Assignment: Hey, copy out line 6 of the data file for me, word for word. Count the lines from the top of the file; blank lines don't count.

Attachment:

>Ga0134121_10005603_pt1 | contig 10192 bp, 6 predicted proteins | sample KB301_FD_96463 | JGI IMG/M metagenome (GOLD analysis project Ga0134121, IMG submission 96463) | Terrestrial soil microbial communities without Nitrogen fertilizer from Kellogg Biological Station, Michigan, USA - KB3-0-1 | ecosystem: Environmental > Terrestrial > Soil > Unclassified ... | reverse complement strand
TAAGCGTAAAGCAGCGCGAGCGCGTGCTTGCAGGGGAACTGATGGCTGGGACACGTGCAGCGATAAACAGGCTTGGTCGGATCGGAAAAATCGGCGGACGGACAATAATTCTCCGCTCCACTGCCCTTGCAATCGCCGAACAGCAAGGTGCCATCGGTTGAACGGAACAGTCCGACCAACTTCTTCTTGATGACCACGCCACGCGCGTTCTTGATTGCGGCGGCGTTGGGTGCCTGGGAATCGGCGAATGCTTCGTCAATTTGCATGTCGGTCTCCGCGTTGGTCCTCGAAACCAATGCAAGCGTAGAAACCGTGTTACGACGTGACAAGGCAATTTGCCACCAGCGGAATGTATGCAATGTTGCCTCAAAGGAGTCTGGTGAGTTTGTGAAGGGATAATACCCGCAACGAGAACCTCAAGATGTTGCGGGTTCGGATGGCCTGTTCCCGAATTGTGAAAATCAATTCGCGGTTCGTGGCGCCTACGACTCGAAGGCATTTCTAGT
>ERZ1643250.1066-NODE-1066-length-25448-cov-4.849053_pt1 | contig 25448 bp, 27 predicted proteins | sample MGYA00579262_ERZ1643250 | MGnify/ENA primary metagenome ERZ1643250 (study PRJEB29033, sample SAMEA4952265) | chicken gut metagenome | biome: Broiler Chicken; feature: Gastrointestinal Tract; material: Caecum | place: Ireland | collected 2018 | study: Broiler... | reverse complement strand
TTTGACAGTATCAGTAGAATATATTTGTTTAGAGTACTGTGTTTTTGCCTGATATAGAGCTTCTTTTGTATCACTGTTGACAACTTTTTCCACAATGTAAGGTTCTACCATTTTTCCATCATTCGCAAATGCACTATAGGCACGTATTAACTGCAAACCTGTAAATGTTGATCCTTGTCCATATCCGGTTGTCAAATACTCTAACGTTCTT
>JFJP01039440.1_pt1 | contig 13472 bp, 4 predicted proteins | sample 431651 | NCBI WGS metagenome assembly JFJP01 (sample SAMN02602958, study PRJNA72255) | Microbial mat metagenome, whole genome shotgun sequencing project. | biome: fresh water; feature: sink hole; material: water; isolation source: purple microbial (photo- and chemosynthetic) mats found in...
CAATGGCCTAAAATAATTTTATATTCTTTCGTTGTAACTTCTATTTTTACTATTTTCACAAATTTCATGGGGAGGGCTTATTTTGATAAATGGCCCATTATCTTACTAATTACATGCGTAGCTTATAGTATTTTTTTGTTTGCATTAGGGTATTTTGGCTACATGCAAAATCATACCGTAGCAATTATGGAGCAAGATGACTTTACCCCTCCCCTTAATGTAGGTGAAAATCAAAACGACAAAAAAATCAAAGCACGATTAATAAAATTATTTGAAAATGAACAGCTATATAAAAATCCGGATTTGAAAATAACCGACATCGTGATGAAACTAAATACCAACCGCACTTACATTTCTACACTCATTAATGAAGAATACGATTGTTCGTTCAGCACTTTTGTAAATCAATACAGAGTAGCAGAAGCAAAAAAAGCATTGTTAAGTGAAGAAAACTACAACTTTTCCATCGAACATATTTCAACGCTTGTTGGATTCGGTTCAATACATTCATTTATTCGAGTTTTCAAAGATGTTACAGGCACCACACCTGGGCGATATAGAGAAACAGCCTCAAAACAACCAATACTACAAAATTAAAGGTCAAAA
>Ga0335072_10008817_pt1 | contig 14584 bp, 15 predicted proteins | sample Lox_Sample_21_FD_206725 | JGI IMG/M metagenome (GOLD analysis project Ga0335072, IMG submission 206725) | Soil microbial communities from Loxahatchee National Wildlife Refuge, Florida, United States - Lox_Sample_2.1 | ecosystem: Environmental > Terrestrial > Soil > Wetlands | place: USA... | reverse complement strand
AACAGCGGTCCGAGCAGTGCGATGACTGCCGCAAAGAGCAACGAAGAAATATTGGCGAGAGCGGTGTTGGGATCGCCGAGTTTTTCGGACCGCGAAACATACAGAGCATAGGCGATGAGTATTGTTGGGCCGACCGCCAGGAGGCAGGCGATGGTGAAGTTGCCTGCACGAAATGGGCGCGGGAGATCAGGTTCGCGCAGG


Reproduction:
CAATGGCCTAAAATAATTTTATATTCTTTCGTTGTAACTTCTATTTTTACTATTTTCACAAATTTCATGGGGAGGGCTTATTTTGATAAATGGCCCATTATCTTACTAATTACATGCGTAGCTTATAGTATTTTTTTGTTTGCATTAGGGTATTTTGGCTACATGCAAAATCATACCGTAGCAATTATGGAGCAAGATGACTTTACCCCTCCCCTTAATGTAGGTGAAAATCAAAACGACAAAAAAATCAAAGCACGATTAATAAAATTATTTGAAAATGAACAGCTATATAAAAATCCGGATTTGAAAATAACCGACATCGTGATGAAACTAAATACCAACCGCACTTACATTTCTACACTCATTAATGAAGAATACGATTGTTCGTTCAGCACTTTTGTAAATCAATACAGAGTAGCAGAAGCAAAAAAAGCATTGTTAAGTGAAGAAAACTACAACTTTTCCATCGAACATATTTCAACGCTTGTTGGATTCGGTTCAATACATTCATTTATTCGAGTTTTCAAAGATGTTACAGGCACCACACCTGGGCGATATAGAGAAACAGCCTCAAAACAACCAATACTACAAAATTAAAGGTCAAAA